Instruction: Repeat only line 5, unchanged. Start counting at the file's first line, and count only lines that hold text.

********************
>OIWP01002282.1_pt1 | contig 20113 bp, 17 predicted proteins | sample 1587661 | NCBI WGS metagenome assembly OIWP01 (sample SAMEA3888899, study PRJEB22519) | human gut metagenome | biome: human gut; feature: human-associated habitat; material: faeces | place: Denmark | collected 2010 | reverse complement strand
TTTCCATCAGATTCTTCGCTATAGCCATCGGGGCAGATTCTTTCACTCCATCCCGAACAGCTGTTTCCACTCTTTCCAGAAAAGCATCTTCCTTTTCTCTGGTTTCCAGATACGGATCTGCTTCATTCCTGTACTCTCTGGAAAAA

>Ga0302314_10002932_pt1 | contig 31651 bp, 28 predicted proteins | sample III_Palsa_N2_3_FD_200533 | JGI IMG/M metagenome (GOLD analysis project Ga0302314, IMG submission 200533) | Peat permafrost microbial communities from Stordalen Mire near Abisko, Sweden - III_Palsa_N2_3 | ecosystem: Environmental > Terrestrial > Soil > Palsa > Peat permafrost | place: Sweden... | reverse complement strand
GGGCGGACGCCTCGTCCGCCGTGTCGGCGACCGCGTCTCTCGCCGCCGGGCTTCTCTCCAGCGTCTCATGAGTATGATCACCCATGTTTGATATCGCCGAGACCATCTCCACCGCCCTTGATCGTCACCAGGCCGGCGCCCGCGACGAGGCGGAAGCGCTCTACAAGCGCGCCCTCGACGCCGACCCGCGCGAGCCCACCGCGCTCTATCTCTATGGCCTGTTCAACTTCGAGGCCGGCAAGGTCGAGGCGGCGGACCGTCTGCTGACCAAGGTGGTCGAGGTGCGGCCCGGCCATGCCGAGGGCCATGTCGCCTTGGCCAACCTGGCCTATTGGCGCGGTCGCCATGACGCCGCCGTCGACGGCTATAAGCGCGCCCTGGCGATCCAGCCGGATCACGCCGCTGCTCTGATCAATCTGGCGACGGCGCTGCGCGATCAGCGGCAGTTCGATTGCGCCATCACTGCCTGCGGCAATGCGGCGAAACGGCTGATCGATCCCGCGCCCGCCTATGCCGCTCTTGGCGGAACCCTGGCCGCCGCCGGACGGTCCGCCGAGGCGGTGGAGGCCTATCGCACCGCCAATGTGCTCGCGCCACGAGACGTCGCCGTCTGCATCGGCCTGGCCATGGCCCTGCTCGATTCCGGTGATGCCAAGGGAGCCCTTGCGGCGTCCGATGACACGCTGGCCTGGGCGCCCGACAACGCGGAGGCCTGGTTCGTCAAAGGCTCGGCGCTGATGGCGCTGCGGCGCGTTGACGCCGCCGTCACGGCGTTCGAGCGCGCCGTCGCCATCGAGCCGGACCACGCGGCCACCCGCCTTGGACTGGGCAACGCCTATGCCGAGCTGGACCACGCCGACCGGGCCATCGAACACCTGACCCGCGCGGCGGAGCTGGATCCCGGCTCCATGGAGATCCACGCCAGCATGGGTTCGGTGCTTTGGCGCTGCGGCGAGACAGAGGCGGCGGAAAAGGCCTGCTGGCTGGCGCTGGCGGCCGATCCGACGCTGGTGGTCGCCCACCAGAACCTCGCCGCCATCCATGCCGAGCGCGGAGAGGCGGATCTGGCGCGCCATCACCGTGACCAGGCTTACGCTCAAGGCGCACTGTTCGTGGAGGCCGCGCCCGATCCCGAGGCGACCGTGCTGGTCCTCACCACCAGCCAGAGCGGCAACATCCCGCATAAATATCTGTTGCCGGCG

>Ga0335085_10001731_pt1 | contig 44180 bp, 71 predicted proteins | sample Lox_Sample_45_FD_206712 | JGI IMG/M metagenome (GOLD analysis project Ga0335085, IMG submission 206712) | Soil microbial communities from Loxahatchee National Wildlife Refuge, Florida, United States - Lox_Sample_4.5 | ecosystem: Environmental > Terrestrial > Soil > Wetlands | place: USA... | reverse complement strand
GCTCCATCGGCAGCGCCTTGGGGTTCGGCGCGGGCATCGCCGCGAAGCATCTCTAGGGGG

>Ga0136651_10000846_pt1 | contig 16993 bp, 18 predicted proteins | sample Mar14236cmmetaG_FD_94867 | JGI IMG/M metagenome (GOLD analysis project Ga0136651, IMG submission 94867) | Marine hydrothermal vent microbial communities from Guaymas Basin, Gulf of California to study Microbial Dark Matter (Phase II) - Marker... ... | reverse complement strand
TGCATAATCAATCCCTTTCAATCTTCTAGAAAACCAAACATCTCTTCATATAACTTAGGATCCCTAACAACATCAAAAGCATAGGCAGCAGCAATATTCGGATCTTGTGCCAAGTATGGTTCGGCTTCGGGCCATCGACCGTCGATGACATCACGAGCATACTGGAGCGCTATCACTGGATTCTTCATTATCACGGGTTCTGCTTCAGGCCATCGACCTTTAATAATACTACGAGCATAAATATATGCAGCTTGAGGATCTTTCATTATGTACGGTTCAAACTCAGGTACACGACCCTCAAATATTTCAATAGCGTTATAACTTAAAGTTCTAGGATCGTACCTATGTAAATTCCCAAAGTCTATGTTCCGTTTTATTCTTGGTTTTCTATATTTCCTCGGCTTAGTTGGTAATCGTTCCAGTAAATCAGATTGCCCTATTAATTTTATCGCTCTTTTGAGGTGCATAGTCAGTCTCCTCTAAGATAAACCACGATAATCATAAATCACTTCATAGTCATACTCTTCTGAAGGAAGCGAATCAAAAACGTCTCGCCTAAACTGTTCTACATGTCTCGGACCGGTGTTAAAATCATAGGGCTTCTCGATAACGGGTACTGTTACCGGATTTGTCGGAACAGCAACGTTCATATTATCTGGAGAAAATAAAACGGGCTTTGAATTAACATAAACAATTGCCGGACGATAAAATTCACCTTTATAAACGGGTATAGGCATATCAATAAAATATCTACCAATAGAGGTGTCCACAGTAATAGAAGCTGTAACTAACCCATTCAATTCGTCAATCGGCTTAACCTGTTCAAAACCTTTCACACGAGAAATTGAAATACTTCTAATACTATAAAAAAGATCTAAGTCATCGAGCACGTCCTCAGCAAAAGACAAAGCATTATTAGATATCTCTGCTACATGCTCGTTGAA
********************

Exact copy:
>Ga0335085_10001731_pt1 | contig 44180 bp, 71 predicted proteins | sample Lox_Sample_45_FD_206712 | JGI IMG/M metagenome (GOLD analysis project Ga0335085, IMG submission 206712) | Soil microbial communities from Loxahatchee National Wildlife Refuge, Florida, United States - Lox_Sample_4.5 | ecosystem: Environmental > Terrestrial > Soil > Wetlands | place: USA... | reverse complement strand